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Navigating the Revised Overtime Regulations Part 2: Calculating Weekly Salary

October 08, 2019 • Erin Kolecki and Keith McLemore

Navigating the Revised Overtime Regulations Part 2: Calculating Weekly Salary

This is part 2 of 4 HRX posts related to the new federal overtime rule. A helpful FAQ also is available.

A previous HRX post addressed which employees educational entities should check for compliance with the new Fair Labor Standards Act (FLSA) regulations requiring exempt employees earn at least $35,568 annually or $684 per week starting on January 1. In this post, we’ll explore how to calculate weekly salaries for compliance checks.

Check annual salaries first

Exempt employees who make more than $35,568 per year meet the new threshold and are compliant with the new rule.

However, because many school employees work ten or eleven months of the year, some exempt employees who earn less than $35,568 annually may still meet the new threshold for weekly pay. Remember that the Department of Labor (DOL) considers the amount of pay earned per week, not the amount distributed in the paycheck.

Calculating weekly salaries

There are two approaches for calculating weekly salary—one that is more conservative and one that is less conservative. The more conservative approach can help protect educational entities from underestimating time worked by employees, so HR Services recommends using this approach more liberally than the less conservative approach.

More conservative approach: Count the number of total weeks between the beginning and end of the employee’s duty calendar, regardless of whether work is performed in that week. Divide the annual salary by the number of weeks calculated. Example:

Coordinator—187 days
$29,000 annual salary / 44 weeks = $659 per week
Does not meet threshold

The DOL has clarified that school districts can exclude from the calculation any weeks in which no work occurs. However, in many districts exempt staff may perform work during a week in which they’re not scheduled to work. This conservative calculation would be used for employees who might possibly work in a week not scheduled for work. Common examples include a payroll supervisor who works over winter break to oversee payroll processing, or a maintenance director who answers an alarm call during spring break or is called into work because of frozen pipes during the winter break. Remember, any week in which any work occurs—even checking e-mail or answering phone calls—is a work week, according to the FLSA regulations.

Less conservative approach: This approach assumes that absolutely no work of any kind will occur during weeks not counted in the calculation. Count the number of weeks between the beginning and end of the employee’s duty calendar in which the employee performed any work. Weeks where work is not performed, like spring break, Thanksgiving, and winter break are not included. Divide the annual salary by the number of weeks calculated.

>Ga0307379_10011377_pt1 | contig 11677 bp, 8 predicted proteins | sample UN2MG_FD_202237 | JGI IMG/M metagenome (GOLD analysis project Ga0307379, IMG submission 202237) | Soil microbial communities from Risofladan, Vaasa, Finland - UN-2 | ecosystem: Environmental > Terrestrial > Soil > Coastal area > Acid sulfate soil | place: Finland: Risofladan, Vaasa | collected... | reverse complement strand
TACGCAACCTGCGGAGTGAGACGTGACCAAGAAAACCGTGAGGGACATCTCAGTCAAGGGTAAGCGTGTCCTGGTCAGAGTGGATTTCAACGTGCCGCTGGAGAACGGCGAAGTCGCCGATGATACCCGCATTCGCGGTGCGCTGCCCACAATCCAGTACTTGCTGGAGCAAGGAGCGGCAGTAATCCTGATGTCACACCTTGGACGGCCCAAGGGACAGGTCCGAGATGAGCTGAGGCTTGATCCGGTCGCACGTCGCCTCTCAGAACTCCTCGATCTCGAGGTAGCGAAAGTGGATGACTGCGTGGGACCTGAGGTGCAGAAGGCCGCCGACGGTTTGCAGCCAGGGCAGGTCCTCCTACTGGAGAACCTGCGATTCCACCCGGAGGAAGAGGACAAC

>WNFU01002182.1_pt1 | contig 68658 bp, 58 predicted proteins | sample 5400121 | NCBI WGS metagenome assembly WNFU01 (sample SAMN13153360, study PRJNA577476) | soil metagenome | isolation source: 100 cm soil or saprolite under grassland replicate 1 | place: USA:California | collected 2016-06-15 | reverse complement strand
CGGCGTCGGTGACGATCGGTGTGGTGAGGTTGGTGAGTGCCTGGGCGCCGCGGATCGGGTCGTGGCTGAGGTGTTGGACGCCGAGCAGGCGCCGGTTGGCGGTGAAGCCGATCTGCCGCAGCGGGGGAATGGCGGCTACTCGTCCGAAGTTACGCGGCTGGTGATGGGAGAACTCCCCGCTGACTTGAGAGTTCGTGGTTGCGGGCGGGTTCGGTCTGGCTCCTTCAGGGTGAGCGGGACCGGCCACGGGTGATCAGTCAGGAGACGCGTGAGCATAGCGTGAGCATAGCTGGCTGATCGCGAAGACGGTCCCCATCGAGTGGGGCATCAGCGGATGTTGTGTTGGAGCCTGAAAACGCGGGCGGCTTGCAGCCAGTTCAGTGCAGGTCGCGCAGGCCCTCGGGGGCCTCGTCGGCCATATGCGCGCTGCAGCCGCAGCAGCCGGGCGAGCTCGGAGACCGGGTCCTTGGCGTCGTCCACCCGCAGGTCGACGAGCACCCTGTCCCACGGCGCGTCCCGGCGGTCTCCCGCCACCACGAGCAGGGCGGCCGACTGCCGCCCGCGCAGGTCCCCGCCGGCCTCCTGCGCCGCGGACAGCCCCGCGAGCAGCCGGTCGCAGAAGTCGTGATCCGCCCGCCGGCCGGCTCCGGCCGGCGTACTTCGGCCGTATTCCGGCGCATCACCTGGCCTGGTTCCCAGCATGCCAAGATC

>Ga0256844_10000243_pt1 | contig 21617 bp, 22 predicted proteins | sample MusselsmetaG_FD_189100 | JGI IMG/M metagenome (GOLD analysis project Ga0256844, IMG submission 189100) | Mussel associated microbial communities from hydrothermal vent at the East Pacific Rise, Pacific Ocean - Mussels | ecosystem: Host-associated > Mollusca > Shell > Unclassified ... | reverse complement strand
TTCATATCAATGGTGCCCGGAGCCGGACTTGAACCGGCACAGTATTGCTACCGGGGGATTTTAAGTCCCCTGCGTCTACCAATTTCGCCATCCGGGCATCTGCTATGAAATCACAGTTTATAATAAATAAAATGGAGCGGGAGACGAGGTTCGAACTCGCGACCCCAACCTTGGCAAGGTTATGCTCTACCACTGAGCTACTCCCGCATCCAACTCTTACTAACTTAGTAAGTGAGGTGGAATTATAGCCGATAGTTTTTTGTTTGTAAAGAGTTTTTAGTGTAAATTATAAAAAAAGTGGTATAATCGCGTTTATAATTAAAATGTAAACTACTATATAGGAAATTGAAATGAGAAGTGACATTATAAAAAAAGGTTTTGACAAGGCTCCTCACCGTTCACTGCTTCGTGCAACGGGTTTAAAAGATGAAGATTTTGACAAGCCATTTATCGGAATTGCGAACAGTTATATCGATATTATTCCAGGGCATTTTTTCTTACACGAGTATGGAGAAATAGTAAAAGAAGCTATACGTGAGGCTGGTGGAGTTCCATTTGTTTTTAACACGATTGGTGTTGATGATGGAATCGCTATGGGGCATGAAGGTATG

Coordinator—187 days
$29,000 annual salary / 40 weeks = $725 per week
Meets threshold

This method should be used only for those exempt employees who definitely would not perform any work during a week not scheduled for work.

Part-time professionals

The salary comparison for part-time professional exempt employees cannot be prorated to account for their part-time schedules. They must meet the salary threshold regardless of how many days or hours they work per week. For example, a part-time occupational therapist who works two days per week must earn $684 per week to remain exempt.

Next steps

There are two basic ways to address employees whose pay doesn’t meet the new salary thresholds. First, you could raise the salary to the prescribed threshold. For professionals who meet the duties test to be classified as an administrator in an educational establishment the amount must be either $684 per week or, if comparing to teachers, at least the annual starting teacher salary in your entity. The salary of all other exempt staff would be at least $684 per week. Issues to consider when raising salaries include:

  • Resulting pay compression
  • Cost to the educational entity
  • Timing of increase

The second option is to treat employees as nonexempt. This means identified employees:

  • Are subject to FLSA timekeeping requirements and must maintain weekly time sheets that accurately reflect hours worked
  • Must be paid at least minimum wage when their salary is translated to an hourly rate
  • Must be paid for all hours worked
  • Must receive an overtime premium for any hours worked over 40 in a workweek

Other resources

Read more in Part 3: Communicating the Changes. View previous posts on the subject in the HR Laws section of the HRX archive, including a helpful FAQ. General guidance and an FAQ section are also available through the DOL.


Erin Kolecki and Keith McLemore are Compensation and HR Consultants at TASB HR Services. Send Erin or Keith an email at erin.kolecki@tasb.org or keith.mclemore@tasb.org.


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Tagged: Compensation, "Department of Labor", DOL, "Exemption status", "Fair Labor Standards Act", FLSA